Media coverage 'idealises nursing from the past'
The UK media’s coverage of health issues paints a nostalgic picture of nursing education in the past while encouraging a negative view of the higher academic levels expected of today’s nurses, new research suggests.
Published in the Journal of Advanced Nursing, a study looks at how British newspapers covered various relevant stories.
Its author Karen Gillett, from the Florence Nightingale School of Nursing and Midwifery at King’s College London analysed 11 British Newspaper articles, which related to the increasing academic level of nurse education in the period from 1999-2012.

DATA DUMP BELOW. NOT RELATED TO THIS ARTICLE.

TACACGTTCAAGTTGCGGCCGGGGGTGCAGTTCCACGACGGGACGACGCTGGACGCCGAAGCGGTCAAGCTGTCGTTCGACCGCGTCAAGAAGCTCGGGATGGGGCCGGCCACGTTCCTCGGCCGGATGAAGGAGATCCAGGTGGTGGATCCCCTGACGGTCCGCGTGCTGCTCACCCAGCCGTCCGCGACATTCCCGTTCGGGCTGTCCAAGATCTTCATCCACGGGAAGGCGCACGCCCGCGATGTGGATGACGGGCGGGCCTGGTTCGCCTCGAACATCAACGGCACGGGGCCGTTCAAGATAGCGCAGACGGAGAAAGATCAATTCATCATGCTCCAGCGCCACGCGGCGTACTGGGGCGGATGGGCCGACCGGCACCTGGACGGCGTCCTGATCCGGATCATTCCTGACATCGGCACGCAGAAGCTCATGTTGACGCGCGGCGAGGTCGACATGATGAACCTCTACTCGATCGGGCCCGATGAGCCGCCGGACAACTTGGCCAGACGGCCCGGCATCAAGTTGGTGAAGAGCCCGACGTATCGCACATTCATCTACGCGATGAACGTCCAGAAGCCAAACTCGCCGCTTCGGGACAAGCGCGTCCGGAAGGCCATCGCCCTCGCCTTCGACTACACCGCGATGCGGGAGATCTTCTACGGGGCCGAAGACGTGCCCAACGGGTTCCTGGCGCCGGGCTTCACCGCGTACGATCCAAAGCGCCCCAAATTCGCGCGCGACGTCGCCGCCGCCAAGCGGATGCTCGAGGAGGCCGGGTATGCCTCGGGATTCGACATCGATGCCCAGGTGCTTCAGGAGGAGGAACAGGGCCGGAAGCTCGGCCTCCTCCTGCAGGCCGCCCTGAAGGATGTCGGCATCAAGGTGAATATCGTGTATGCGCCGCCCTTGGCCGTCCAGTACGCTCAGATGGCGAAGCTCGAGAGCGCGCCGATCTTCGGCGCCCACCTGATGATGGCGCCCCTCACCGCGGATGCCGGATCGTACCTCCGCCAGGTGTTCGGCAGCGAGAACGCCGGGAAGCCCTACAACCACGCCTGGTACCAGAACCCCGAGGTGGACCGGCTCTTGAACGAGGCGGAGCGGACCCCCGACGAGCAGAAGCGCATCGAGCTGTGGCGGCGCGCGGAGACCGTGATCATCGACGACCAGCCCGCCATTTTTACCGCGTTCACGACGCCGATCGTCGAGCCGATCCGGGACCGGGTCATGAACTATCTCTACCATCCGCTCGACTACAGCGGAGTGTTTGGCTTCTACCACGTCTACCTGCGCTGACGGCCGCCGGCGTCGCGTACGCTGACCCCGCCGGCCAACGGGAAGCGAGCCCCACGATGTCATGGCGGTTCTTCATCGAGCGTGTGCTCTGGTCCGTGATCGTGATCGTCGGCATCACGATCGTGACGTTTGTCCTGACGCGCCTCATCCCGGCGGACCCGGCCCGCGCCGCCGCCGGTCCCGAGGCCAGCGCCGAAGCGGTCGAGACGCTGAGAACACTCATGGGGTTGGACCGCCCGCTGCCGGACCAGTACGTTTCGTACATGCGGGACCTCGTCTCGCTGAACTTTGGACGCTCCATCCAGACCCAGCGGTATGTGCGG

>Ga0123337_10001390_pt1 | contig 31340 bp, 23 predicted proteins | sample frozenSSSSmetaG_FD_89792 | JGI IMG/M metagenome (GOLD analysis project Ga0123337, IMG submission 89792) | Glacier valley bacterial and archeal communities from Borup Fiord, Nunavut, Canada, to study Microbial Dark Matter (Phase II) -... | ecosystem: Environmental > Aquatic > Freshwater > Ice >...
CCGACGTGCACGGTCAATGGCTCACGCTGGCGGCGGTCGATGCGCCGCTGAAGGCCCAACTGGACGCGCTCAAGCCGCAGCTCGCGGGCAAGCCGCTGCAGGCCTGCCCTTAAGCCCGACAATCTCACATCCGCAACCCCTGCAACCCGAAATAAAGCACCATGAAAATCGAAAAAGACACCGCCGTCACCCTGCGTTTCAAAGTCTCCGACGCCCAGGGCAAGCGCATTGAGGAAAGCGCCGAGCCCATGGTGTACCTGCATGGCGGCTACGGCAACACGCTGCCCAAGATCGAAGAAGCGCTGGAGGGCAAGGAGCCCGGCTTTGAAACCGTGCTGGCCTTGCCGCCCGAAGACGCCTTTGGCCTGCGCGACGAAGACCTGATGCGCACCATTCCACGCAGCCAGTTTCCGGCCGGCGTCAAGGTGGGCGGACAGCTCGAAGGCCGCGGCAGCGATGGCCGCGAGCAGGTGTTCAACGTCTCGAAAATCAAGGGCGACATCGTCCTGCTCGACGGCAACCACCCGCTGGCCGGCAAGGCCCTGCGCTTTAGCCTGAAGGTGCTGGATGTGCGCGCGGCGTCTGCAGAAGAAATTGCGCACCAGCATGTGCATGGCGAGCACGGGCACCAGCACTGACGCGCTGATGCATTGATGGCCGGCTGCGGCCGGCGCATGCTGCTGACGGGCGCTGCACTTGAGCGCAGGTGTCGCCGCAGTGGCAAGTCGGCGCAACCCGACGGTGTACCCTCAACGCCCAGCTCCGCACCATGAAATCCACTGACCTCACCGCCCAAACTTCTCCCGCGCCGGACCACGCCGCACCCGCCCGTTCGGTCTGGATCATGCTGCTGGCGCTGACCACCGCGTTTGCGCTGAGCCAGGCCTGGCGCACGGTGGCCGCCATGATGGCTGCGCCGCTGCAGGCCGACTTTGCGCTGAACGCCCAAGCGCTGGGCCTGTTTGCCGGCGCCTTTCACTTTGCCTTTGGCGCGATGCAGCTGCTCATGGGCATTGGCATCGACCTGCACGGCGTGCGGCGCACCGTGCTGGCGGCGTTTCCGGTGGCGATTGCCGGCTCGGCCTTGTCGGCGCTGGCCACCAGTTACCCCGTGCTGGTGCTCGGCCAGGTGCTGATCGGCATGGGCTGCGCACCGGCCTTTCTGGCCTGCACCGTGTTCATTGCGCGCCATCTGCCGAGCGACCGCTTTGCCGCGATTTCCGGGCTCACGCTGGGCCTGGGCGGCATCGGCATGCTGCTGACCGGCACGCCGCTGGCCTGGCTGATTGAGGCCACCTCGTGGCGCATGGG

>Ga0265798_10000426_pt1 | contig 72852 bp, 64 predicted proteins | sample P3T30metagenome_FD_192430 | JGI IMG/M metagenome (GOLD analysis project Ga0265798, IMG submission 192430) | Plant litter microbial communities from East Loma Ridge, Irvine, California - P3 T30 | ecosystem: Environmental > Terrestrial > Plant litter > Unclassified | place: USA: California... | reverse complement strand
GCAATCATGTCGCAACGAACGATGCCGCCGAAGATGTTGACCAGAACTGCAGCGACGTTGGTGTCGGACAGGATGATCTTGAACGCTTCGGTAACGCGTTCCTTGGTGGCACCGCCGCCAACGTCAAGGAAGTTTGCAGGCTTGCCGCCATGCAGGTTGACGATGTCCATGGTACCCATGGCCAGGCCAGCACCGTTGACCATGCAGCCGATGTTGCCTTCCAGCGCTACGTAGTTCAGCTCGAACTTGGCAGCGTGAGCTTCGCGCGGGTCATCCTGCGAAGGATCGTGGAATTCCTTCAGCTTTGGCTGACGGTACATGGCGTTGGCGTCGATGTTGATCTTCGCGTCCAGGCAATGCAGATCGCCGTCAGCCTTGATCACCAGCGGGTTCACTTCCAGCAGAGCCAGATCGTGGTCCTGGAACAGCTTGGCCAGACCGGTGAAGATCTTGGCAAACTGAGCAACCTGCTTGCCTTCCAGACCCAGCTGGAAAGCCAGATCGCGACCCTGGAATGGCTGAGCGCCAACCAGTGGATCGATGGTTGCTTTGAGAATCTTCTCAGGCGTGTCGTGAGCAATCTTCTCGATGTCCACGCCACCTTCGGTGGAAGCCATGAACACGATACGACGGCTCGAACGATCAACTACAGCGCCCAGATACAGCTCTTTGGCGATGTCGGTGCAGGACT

It may come as no surprise that she concluded that much of the coverage negatively compared modern day nurses to their counterparts in an idealised “golden age” of nursing.
She said that by idealising the past, the coverage suggested that today’s system of nursing education did not compare well.
Ms Gillett warned that by glorifying the past, the media coverage was hindering the creation of an effective system of nursing education in the 21st century.
She added that the stance could sway public opinion and lend backing to government policies which may otherwise be seen as backward steps.